Glory; it was the only the thing that mattered in Ancient Greece. To receive honor from the gods is the only thing for many greeks. In the play, Antigone, written by Sophocles, the protagonist, Antigone, encounters many conflicts. One major conflict is with King Creon over the honoring of her brother. Creon is as loyal to his word as Antigone is stubborn. Antigone and King Creon have very different views on life and loyalty, however they have one thing in common, power and glory; one in the mortal world and the other in the afterlife, thus shaping their beliefs and loyalty.
“ Mistakes made by a foolish mind, cruel mistakes that bring on death.” (1406 to 1407.) In this quote, King Creon of Thebes is acknowledging that he has made tragic mistakes, because he wanted to the laws of his state, that he put in place, instead of preserving the safety of his family, which consequently lead to suffering for many. In the play Antigone, by Sophocles, the character Creon makes decisions based on what he feels is right, and refuses to pay attention to other’s advice. His stubbornness and selfishness prove fatal, and as a consequence of his moral deficiency, he kills an innocent woman, and loses his son in the aftermath. In the play Antigone, by Sophocles, Creon’s deadly stubbornness and selfishness in ignoring the pleas and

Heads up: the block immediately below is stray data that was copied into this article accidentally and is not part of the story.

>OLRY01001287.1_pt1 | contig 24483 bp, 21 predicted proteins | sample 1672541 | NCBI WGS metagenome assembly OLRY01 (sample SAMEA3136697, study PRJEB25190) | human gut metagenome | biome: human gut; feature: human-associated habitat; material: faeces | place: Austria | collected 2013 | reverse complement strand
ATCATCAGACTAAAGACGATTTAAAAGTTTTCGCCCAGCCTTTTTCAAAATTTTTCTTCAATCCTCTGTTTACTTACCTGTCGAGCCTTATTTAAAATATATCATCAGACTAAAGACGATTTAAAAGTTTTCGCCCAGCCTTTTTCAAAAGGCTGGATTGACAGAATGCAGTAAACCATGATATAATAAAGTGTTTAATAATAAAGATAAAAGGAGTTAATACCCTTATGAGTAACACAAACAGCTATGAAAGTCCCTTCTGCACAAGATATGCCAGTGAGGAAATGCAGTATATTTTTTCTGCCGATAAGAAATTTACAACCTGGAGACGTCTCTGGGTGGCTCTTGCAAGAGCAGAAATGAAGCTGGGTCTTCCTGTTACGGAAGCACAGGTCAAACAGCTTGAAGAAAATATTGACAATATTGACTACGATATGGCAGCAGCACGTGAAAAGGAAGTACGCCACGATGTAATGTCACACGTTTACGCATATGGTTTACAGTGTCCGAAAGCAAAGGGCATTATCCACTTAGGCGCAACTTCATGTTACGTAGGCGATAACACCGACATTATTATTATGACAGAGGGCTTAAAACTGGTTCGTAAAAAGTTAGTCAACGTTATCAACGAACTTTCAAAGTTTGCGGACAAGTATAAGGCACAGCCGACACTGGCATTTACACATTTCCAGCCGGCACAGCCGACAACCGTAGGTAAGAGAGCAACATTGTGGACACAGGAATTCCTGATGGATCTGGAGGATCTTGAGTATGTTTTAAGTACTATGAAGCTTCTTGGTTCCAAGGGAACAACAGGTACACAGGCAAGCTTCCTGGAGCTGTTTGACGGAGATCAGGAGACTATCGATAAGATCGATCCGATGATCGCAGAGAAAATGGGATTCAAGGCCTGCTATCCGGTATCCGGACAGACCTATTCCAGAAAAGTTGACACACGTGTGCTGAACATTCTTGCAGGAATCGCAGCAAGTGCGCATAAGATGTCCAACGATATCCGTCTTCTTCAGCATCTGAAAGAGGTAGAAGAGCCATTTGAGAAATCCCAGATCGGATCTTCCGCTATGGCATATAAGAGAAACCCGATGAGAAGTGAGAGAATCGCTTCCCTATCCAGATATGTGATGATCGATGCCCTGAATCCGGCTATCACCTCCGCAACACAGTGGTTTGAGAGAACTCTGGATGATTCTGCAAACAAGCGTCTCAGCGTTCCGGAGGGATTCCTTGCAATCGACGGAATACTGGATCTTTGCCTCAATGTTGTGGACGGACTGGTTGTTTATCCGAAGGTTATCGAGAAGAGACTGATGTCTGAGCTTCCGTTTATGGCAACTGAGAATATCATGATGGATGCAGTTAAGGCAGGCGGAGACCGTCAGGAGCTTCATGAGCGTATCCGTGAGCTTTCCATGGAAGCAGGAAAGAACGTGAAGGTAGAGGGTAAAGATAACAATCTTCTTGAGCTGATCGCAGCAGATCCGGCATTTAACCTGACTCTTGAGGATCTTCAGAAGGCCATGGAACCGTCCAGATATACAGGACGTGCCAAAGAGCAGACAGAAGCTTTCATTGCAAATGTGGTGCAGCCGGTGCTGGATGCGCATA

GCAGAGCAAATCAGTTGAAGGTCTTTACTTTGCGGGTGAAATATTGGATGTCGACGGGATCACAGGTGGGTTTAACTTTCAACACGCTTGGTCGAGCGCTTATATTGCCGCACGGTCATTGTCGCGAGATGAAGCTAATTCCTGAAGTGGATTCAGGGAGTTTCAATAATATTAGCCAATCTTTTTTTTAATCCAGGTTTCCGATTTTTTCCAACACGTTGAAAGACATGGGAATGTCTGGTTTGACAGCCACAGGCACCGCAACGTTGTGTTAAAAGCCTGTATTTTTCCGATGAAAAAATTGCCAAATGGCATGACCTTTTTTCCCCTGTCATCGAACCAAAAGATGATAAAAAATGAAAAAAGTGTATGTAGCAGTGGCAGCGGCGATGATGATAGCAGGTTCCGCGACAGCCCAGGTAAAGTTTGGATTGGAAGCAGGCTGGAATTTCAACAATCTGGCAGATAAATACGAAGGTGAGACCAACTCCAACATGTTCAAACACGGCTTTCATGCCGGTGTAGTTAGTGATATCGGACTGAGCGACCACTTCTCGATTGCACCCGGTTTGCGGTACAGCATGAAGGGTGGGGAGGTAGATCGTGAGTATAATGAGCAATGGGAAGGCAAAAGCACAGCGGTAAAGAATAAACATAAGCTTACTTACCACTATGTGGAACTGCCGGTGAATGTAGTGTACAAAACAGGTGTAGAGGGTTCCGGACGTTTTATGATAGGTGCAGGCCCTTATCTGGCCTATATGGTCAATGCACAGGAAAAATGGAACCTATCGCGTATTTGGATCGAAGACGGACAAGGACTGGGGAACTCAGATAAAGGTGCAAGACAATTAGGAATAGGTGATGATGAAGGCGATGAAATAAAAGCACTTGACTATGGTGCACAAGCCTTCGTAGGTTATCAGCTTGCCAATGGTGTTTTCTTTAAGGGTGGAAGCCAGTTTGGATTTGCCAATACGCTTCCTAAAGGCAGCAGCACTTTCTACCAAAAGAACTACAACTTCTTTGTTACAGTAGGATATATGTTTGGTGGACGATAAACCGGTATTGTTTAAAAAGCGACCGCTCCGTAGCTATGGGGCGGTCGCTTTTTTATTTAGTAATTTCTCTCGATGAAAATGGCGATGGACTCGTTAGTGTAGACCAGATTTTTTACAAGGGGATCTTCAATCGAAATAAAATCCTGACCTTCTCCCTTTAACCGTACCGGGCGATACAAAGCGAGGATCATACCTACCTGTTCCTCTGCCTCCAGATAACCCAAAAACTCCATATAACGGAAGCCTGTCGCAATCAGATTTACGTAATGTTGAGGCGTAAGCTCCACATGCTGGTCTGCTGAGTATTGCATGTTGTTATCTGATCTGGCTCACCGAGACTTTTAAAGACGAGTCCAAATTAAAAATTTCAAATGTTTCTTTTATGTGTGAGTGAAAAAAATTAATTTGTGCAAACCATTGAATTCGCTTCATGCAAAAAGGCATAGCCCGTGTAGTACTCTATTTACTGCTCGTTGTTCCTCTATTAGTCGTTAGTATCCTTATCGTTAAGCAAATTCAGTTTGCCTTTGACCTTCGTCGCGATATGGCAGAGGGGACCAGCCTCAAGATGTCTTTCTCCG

The tragic hero is a character in a book that comes from a noble background that has a tragic flaw which brings the character the greatest suffering which results in their downfall. In “Antigone”, there are two characters who can be considered the tragic hero of the story: Creon and Antigone. Antigone is a brave and fearless women who dies for a noble cause, while Creon is a controlling and powerful king of Thebes. Both Creon and Antigone have qualities to make them the tragic hero, but Creon is the true “tragic hero” because his hamartia causes his downfall. Creon is the tragic hero of “Antigone” because his hubris muddles his judgment and makes him cause his own undoing.
Of the one hundred and twenty plays and tales Sophocles had written during his time, only seven have survived to today and Antigone a tale of the constant turmoil of the royal family of Thebes is one of those few ancient tales. Creon, the new king of the city of Thebes, strives for justice and absolute loyalty to the crown, however, after he discovered that an unidentified citizen had defied one of his recently announced laws, he inflicted his fury on himself and those around him. Creon is the tragic figure that functions as an instrument of the suffering of others and contributes to the tragic vision of the story, Antigone by Sophocles, as a whole by threatening his subjects and family with death, ignoring the thoughts of his elders and peers, and bringing the feeling of death to himself and also death itself to those around him.
“But now at last our new King is coming; Creon of Thebes.” After Creon sends Antigone to live in a cave until death, he realizes a mistake he’s made and tries to get her out. He realized it’s too late to try and save her. She's already dead, so is everyone he loved. Creon is a tragic hero because he was born into nobility, had an endowed with a tragic flaw, and realized they have made an irreversible mistake.